What’s Help? What’s Not?

Hey Siestas! Happy Monday! I saw such ministry in action in your comments to the last post. Thank you so much for your compassionate hearts and authentic walks with Christ. You are a true privilege to serve.

I’ve been meditating on something for the last few days that I thought you might get all wound up in, too. We all know – I pray – that God is the only true Redeemer and wonder worker and that He alone is our Savior but, according to Scripture, He very much wills for His people to minister to one another through the power of His Spirit. Here’s the question I’m pitching on the table today:

When you’re trying to get back on your feet, whether you’ve fallen into sin, discouragement, distraction, pain, betrayal, or anything else that can tumble you to the ground, what do you find really helpful from fellow human beings and what do you find UNhelpful?

Really reflect on the questions before you answer them because I want you to think in terms of what is authentically HELPFUL. Not what your flesh or my flesh craves when we’re down. Not what simply soothes us for the moment but does us no real help in the long run. What really does help? And what doesn’t?? Also make sure that your answers are reasonable. In other words, our mentors may not be able to move us in with them for six weeks and cook for us while the two of us hash all of this through. Grin. No one can make us his or her whole life. Only Jesus is meant to be our lives. (Col. 3:4) Think within the bounds of what people are reasonable capable of doing. Within those lines, all is fair game.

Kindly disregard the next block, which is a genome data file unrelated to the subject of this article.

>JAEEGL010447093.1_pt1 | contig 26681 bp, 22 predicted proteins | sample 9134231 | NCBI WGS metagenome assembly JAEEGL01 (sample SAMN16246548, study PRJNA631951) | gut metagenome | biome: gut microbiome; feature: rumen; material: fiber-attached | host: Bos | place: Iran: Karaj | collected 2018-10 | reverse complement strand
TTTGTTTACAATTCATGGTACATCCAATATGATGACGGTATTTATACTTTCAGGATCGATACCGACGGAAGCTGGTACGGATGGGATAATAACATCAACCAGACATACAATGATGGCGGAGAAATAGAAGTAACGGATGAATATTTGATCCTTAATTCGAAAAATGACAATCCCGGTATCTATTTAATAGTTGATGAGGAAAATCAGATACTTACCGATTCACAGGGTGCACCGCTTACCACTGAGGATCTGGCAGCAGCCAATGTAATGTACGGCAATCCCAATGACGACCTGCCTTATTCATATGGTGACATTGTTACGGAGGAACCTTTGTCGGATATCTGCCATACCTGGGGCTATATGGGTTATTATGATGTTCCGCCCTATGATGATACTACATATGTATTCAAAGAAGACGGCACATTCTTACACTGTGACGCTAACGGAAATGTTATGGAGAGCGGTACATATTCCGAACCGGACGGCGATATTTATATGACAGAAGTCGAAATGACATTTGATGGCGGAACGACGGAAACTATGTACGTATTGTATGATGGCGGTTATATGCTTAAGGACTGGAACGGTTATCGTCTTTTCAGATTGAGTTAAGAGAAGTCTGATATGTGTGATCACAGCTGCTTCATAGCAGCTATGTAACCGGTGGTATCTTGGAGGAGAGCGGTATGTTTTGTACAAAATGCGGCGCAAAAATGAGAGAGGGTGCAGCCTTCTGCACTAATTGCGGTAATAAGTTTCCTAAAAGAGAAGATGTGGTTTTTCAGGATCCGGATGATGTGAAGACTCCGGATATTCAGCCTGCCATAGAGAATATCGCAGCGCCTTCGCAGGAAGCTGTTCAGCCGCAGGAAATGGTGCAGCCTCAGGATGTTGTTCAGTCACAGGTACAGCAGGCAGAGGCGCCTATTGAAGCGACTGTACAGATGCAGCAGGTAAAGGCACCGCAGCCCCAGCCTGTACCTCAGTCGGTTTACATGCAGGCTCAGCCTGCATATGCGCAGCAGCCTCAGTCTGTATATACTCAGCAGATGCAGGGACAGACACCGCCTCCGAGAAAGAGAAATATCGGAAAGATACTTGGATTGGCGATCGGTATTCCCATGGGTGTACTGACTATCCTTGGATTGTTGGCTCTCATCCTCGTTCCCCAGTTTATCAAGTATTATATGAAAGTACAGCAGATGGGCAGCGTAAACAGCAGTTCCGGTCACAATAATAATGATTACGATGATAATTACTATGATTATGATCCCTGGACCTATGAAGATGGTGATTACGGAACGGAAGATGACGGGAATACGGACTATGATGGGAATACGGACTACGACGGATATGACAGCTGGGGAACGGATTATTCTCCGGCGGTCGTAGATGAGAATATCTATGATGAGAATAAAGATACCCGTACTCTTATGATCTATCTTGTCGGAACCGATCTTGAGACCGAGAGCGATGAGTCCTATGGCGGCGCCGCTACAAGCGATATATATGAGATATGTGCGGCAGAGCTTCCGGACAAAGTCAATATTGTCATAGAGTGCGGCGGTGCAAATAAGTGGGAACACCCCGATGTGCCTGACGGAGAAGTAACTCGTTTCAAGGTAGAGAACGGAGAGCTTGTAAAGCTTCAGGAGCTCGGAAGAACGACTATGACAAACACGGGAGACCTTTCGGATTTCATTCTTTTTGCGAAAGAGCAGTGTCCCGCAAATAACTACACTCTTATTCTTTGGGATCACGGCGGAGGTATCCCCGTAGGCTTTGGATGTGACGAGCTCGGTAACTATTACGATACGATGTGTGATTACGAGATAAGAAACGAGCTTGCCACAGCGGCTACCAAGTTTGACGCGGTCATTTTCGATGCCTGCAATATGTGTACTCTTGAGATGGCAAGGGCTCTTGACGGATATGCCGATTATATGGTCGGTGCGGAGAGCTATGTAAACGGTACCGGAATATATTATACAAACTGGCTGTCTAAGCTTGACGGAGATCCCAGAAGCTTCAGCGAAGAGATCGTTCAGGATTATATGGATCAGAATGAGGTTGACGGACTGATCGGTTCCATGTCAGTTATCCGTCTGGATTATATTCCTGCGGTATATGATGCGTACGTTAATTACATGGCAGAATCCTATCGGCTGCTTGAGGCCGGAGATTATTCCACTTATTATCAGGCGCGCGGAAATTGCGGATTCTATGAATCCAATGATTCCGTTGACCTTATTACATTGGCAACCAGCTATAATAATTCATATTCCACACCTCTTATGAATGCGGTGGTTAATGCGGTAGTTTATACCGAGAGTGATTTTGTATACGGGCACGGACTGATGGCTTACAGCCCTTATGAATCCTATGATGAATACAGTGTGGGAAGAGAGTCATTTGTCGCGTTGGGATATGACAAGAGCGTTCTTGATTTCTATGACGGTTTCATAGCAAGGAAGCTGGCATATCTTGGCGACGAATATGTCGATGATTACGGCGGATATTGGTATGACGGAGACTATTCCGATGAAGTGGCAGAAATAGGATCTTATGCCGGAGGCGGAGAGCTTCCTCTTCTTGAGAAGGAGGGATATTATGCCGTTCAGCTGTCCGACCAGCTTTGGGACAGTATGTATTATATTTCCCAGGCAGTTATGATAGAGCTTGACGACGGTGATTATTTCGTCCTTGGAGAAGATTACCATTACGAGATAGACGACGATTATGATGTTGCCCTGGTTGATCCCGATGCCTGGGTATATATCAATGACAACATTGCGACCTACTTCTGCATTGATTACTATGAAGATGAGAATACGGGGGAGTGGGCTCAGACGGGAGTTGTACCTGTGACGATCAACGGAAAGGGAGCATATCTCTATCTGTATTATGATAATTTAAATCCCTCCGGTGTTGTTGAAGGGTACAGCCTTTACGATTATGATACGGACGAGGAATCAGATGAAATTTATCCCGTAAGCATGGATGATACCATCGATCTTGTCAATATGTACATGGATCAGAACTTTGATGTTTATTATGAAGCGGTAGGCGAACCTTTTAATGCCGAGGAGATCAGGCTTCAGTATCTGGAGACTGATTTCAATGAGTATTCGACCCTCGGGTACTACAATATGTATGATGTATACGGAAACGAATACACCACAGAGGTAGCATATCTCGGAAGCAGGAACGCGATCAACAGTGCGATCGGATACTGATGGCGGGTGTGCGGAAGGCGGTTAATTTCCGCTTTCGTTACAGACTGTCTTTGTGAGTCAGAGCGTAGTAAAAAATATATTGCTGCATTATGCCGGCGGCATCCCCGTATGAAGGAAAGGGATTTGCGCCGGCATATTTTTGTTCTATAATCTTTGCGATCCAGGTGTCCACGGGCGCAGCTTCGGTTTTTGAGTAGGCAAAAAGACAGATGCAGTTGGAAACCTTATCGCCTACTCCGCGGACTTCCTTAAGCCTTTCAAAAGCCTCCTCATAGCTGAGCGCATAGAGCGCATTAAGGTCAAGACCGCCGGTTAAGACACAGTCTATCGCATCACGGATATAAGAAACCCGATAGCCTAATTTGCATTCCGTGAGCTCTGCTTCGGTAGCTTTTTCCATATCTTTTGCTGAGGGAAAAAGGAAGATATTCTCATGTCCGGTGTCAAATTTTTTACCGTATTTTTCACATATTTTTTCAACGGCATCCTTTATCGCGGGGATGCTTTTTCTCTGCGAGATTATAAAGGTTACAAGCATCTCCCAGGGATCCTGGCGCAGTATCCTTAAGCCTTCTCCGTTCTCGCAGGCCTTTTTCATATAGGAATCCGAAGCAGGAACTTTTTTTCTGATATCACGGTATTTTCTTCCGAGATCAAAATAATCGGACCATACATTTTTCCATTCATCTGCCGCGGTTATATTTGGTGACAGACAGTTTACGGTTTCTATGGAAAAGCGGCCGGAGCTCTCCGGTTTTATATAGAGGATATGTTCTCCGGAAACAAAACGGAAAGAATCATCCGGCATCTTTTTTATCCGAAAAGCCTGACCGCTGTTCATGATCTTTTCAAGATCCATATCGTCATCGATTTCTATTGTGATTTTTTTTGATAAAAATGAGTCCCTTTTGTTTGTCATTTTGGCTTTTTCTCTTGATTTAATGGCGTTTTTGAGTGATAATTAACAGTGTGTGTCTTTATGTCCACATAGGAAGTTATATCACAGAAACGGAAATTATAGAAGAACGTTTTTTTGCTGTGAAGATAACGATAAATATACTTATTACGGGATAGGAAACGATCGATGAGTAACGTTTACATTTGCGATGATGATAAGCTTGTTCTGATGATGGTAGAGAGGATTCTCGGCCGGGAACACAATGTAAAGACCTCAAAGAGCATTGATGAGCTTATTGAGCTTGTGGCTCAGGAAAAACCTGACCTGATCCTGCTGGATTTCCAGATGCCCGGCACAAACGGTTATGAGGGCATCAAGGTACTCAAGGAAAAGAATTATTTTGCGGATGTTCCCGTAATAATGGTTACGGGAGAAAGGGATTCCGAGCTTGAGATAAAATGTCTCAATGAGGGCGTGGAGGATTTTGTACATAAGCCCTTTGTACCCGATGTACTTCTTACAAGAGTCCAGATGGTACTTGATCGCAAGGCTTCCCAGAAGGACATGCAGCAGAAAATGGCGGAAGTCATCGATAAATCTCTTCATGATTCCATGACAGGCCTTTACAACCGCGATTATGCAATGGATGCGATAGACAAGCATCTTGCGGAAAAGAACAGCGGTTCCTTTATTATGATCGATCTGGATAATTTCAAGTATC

Here are the ground rules: Be genuine. Be kind. Please do not try to get back at someone on here who has disappointed you. Let’s have pure motives here today. You know that I say that in love. It’s just human nature. Lastly, please answer succinctly. Just a few sentences for each question so we can read them all. If you want to participate, start each of the two answers like this:

It really helps me when someone…

It really doesn’t help me when someone…

We’re not looking for right or wrong answers. We’re just reflecting today on what reasonable things we can do for one another to actually help and considering what things simply do not. We are liable to discover that what helps one Siesta doesn’t at all help another. I think this is going to get very interesting.

You are the most wonderful blog community on earth. I am NUTS about you. Go for it, Girls! WHAT HELPS???


600 Responses to “What’s Help? What’s Not?”

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  1. 251
    Lesley Henry says:

    It really helps when someone points me straight back to the word, challenges me to be in the word and keeps me accountable as to what God’s whispering to me through His word. Usually when I stumble, it’s because I’m not walking closely to my Jesus.
    It really doesn’t help when someone makes exceptions for me and “let’s me off”. We need to walk in authentic truth with one another and sometimes love is tough.

  2. 252

    I think what we find helpful or unhelpful depends
    on our love language.

    What’s helpful to me is when I’m really struggling
    in one area how someone shares with me the strengths
    they see in me. Words of affirmation I suppose.
    But it truly makes a difference, because when we are stuck
    in self-pity we don’t recognize how God has used us,
    those who point that out mean the world to me.

    What’s not helpful. When someone decides they know me.
    When you tell someone you know them, it’s like putting them under